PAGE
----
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  • I am a district nurse and we do see patients in this situation some referred to us by the ward, some self refer. Unfortunately district nursing teams and skills are being cut as work that prevents readmission is not measured and the fragmented way in which the health service is run means each trust looks at its own individual budget and cuts services to save money for themselves without looking at the impact on other areas. I know from talking to DN trams in other parts of the country that they have already been cut and would not offer this service now anyway. We are moving from a can do service to a 'that's not in our criteria service' a qualified DN's are replaced with 'community nurses' and so called skill mix that actually equals skill dilution which is less appropriate in community where at any visit you need to be able to provide holistic care. I would suggest we audit prevention of readmission but we are far too busy ticking boxes these days. Targets now come first.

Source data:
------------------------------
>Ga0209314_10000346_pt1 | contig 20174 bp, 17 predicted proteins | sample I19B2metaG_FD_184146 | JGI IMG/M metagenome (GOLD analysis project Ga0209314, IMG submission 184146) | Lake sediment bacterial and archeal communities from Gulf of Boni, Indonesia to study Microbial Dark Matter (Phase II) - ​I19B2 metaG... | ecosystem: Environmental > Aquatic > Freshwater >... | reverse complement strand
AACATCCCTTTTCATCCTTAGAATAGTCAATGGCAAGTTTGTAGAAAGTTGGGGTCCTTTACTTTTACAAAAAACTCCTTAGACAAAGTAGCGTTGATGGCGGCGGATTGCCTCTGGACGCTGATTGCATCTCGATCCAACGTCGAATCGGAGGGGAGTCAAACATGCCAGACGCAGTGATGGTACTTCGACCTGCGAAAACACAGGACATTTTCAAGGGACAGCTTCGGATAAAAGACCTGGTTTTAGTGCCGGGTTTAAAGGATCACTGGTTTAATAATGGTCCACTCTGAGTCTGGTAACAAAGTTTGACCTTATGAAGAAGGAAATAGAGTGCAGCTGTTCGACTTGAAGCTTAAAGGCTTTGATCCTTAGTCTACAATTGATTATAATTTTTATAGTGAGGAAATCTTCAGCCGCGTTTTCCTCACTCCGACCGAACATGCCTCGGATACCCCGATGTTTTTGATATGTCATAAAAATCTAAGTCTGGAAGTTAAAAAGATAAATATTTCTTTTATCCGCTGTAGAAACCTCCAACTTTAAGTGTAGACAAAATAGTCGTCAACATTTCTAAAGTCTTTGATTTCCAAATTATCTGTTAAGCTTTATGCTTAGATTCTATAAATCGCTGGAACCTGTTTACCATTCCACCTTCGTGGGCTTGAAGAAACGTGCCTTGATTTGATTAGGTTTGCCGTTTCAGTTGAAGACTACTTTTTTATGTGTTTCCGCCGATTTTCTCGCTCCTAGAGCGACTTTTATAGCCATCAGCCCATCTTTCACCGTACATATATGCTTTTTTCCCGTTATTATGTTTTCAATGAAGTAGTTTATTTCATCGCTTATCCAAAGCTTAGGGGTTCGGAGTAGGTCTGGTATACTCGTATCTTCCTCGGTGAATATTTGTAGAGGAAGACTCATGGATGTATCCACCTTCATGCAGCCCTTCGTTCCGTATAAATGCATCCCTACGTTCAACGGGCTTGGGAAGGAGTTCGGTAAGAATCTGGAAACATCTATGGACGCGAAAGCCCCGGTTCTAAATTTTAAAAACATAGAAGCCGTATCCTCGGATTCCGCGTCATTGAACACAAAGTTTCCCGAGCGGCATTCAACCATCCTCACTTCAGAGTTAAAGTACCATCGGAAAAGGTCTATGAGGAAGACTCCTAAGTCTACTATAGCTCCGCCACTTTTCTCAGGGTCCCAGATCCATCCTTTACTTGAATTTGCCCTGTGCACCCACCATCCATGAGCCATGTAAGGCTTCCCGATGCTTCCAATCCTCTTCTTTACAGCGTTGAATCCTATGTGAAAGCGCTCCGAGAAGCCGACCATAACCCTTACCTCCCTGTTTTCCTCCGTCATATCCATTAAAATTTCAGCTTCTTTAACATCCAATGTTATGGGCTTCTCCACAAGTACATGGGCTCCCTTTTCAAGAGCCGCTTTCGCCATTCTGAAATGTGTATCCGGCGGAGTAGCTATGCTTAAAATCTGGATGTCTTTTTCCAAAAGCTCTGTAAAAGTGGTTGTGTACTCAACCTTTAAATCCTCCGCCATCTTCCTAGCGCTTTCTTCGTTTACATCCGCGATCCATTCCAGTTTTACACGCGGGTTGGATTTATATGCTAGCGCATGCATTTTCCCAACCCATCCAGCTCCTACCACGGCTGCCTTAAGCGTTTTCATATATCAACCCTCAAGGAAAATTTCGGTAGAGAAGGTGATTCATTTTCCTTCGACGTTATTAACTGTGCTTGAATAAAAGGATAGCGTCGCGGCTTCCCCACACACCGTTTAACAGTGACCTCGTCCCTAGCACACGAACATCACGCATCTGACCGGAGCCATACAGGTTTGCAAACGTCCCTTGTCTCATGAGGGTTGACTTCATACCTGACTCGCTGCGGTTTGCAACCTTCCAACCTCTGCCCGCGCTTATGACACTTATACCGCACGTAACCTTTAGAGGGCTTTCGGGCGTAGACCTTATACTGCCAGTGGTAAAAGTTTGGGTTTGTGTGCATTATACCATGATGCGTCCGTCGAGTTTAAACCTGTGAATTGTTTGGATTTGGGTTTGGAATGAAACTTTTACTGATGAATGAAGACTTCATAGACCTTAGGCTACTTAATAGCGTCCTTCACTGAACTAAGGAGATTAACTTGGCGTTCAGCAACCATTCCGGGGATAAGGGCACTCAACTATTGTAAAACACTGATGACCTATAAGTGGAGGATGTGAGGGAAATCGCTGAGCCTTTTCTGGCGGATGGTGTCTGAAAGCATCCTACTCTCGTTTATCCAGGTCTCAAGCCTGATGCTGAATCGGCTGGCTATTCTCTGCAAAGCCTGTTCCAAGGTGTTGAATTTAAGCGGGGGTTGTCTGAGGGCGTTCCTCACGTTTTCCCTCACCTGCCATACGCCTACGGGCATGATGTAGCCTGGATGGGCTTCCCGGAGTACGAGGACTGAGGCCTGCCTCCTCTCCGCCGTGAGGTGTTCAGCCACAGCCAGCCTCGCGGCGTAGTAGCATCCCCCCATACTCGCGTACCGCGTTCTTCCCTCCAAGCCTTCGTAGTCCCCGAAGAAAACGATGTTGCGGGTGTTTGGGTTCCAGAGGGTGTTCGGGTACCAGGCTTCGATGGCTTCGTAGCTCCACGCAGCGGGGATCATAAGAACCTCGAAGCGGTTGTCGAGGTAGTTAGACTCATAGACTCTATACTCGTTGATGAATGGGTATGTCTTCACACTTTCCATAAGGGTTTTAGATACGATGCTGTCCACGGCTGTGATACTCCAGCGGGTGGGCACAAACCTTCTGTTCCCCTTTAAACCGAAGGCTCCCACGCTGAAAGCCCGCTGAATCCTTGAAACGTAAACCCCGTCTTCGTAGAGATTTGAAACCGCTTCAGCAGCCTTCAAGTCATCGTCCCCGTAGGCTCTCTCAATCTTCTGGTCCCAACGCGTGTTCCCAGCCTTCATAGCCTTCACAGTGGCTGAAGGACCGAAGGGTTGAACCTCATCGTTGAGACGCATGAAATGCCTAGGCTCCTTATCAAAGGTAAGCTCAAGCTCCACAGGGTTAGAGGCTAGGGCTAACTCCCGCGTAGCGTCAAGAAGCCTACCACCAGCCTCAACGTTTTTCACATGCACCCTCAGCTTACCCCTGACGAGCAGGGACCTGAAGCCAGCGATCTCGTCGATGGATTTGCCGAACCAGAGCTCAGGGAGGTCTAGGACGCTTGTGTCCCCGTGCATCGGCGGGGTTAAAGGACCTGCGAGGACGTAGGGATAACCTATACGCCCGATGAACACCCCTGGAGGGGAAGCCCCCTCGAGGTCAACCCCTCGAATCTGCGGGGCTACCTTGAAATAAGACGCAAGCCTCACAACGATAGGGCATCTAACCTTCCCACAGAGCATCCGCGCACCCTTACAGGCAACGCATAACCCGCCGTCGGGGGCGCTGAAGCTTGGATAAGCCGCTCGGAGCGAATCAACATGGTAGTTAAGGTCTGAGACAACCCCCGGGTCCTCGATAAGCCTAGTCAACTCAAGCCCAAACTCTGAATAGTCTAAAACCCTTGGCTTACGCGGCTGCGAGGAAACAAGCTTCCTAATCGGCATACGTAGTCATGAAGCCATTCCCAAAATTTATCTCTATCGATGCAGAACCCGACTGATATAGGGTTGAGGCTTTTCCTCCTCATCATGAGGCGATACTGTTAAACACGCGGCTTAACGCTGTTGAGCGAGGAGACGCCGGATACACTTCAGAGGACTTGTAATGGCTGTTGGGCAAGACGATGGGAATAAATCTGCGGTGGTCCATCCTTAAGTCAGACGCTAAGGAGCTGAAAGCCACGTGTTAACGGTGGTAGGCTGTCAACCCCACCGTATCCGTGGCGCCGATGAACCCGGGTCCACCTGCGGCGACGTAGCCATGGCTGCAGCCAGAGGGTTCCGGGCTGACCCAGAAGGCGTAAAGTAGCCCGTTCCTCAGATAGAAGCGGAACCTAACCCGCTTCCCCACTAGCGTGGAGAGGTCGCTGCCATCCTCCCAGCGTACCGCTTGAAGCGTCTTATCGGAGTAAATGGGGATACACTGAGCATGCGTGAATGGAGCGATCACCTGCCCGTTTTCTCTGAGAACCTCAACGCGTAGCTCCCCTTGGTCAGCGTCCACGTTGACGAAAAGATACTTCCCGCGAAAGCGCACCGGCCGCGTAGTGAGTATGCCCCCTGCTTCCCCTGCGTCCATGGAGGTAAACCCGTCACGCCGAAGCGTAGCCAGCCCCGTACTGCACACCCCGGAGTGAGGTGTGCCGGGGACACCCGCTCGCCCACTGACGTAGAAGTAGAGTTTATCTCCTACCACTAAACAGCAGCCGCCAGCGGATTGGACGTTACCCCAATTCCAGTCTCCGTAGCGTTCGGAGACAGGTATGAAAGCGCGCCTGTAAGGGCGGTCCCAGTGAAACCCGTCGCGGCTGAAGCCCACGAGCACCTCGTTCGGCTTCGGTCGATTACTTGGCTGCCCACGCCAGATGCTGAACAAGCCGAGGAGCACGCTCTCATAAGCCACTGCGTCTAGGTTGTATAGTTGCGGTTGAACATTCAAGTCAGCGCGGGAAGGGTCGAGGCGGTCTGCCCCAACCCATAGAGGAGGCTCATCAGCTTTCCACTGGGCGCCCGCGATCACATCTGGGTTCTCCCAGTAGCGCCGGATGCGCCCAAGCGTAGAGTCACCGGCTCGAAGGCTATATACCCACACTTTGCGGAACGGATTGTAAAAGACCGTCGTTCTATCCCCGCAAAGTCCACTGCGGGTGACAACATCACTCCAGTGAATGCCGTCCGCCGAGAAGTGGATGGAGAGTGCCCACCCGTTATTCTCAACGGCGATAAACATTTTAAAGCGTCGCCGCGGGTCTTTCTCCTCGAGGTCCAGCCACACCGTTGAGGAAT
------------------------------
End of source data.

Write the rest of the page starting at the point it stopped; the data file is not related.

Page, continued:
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  • I recently went in to support my elderly neighbours. The husband the main carer and 85 fell down the stairs and broke his collar bone. It was his second fall that week. His wife has severe Parkinson's and is housebound and walks with a stick. He too mobilises with a stick. They have no family so he went to a+e on his own while I stayed and cared for his wife. When I range the emergency department to tell them about his socialhistory they were not interested. When I voiced my concerns about how was he to care for his wife and himself I was clearly told he was medically fit for discharge and so would be coming home in a taxi in his dressing gown! When I asked if they could organise support for him and his wife at home the matron told me there was no access to support at the weekend, he would have to sleep downstairs in his chair. Being a nurse I was not happy and rang OOH to tell them of my concerns and ask for help. They were brilliant and sent the community nursing team into see us when he got home. They were appalled that he was discharged with no concern for his personal safety of that of his wife. When they gotmtomthe house he was unable to move from his chair and he had not been given any painkillers. If it hadn't been for the rapid response team he would have been readmitted or something more worse may have happened to him or his wife. I am so glad I rang OOH. The community sister told me they often pick up the pieces of poor discharge. I believe A+E was purely focused on 4hr target at the detriment to my elderly neighbour. As an ex A+E nurse i was ashamed and appalled that this had happened.